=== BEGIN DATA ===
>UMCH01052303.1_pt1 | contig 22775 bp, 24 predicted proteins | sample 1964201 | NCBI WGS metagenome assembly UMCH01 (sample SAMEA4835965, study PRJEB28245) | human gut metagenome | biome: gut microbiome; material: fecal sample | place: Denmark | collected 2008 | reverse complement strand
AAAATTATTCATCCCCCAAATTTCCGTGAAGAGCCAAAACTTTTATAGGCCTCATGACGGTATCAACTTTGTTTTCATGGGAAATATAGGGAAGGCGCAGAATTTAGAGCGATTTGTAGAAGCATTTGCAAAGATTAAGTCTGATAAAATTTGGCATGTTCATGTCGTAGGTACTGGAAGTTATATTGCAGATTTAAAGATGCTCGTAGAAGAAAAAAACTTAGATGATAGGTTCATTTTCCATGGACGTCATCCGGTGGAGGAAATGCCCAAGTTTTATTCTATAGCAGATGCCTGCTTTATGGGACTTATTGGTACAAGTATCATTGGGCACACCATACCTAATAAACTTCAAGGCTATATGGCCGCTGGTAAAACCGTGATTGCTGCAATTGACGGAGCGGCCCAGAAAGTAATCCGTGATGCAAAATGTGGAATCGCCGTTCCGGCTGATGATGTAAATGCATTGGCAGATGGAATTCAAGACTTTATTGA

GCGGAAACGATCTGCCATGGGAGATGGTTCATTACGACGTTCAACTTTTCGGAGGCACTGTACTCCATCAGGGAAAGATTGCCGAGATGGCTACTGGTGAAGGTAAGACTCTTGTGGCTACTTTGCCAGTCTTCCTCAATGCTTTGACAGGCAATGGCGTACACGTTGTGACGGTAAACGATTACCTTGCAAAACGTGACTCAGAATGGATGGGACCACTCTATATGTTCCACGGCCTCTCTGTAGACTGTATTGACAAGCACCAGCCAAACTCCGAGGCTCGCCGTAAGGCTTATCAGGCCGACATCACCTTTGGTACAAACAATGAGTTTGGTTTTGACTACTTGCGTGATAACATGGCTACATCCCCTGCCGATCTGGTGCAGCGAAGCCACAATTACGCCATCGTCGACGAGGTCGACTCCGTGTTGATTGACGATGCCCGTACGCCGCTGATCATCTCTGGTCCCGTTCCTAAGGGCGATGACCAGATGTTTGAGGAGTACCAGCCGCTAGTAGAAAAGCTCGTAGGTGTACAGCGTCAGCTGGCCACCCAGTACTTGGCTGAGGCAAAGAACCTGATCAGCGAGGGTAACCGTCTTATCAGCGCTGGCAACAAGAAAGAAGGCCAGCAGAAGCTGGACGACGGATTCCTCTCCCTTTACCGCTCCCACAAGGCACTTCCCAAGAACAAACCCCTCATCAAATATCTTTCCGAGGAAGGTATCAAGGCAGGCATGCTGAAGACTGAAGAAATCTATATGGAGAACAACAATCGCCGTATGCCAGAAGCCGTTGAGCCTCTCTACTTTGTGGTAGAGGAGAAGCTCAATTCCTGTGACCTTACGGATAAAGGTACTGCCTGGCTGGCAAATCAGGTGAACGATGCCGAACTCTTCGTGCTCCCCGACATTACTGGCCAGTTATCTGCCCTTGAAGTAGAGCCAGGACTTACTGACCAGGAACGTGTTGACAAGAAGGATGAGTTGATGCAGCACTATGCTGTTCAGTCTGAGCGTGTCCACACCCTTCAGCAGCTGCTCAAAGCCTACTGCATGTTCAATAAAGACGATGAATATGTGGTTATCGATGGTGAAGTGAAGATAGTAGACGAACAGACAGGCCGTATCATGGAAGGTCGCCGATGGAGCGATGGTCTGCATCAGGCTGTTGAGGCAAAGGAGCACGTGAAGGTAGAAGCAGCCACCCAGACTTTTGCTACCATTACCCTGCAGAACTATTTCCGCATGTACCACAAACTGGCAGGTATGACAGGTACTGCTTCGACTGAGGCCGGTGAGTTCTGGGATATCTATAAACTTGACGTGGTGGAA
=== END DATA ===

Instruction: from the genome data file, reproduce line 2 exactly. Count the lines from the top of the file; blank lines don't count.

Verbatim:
AAAATTATTCATCCCCCAAATTTCCGTGAAGAGCCAAAACTTTTATAGGCCTCATGACGGTATCAACTTTGTTTTCATGGGAAATATAGGGAAGGCGCAGAATTTAGAGCGATTTGTAGAAGCATTTGCAAAGATTAAGTCTGATAAAATTTGGCATGTTCATGTCGTAGGTACTGGAAGTTATATTGCAGATTTAAAGATGCTCGTAGAAGAAAAAAACTTAGATGATAGGTTCATTTTCCATGGACGTCATCCGGTGGAGGAAATGCCCAAGTTTTATTCTATAGCAGATGCCTGCTTTATGGGACTTATTGGTACAAGTATCATTGGGCACACCATACCTAATAAACTTCAAGGCTATATGGCCGCTGGTAAAACCGTGATTGCTGCAATTGACGGAGCGGCCCAGAAAGTAATCCGTGATGCAAAATGTGGAATCGCCGTTCCGGCTGATGATGTAAATGCATTGGCAGATGGAATTCAAGACTTTATTGA